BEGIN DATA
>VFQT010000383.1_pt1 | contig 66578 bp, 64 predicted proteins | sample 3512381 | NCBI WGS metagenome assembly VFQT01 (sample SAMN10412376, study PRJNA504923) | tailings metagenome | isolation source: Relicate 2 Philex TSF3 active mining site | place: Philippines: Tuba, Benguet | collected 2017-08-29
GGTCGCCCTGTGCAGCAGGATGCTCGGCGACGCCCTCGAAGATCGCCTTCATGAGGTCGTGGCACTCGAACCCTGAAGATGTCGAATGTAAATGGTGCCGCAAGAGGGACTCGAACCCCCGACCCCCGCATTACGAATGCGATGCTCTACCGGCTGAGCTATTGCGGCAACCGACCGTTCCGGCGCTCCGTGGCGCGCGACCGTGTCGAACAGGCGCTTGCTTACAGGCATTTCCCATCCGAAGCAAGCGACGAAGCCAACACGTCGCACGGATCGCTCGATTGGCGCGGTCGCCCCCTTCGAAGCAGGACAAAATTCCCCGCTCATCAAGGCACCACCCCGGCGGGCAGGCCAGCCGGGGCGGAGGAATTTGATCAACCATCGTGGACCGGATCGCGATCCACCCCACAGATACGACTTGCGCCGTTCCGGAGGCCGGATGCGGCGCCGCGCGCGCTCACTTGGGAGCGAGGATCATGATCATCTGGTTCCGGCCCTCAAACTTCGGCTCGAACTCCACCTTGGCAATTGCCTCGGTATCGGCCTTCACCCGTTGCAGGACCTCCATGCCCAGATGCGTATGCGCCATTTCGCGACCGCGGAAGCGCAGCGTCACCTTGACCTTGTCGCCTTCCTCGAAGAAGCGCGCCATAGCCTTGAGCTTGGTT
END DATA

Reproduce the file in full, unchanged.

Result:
>VFQT010000383.1_pt1 | contig 66578 bp, 64 predicted proteins | sample 3512381 | NCBI WGS metagenome assembly VFQT01 (sample SAMN10412376, study PRJNA504923) | tailings metagenome | isolation source: Relicate 2 Philex TSF3 active mining site | place: Philippines: Tuba, Benguet | collected 2017-08-29
GGTCGCCCTGTGCAGCAGGATGCTCGGCGACGCCCTCGAAGATCGCCTTCATGAGGTCGTGGCACTCGAACCCTGAAGATGTCGAATGTAAATGGTGCCGCAAGAGGGACTCGAACCCCCGACCCCCGCATTACGAATGCGATGCTCTACCGGCTGAGCTATTGCGGCAACCGACCGTTCCGGCGCTCCGTGGCGCGCGACCGTGTCGAACAGGCGCTTGCTTACAGGCATTTCCCATCCGAAGCAAGCGACGAAGCCAACACGTCGCACGGATCGCTCGATTGGCGCGGTCGCCCCCTTCGAAGCAGGACAAAATTCCCCGCTCATCAAGGCACCACCCCGGCGGGCAGGCCAGCCGGGGCGGAGGAATTTGATCAACCATCGTGGACCGGATCGCGATCCACCCCACAGATACGACTTGCGCCGTTCCGGAGGCCGGATGCGGCGCCGCGCGCGCTCACTTGGGAGCGAGGATCATGATCATCTGGTTCCGGCCCTCAAACTTCGGCTCGAACTCCACCTTGGCAATTGCCTCGGTATCGGCCTTCACCCGTTGCAGGACCTCCATGCCCAGATGCGTATGCGCCATTTCGCGACCGCGGAAGCGCAGCGTCACCTTGACCTTGTCGCCTTCCTCGAAGAAGCGCGCCATAGCCTTGAGCTTGGTT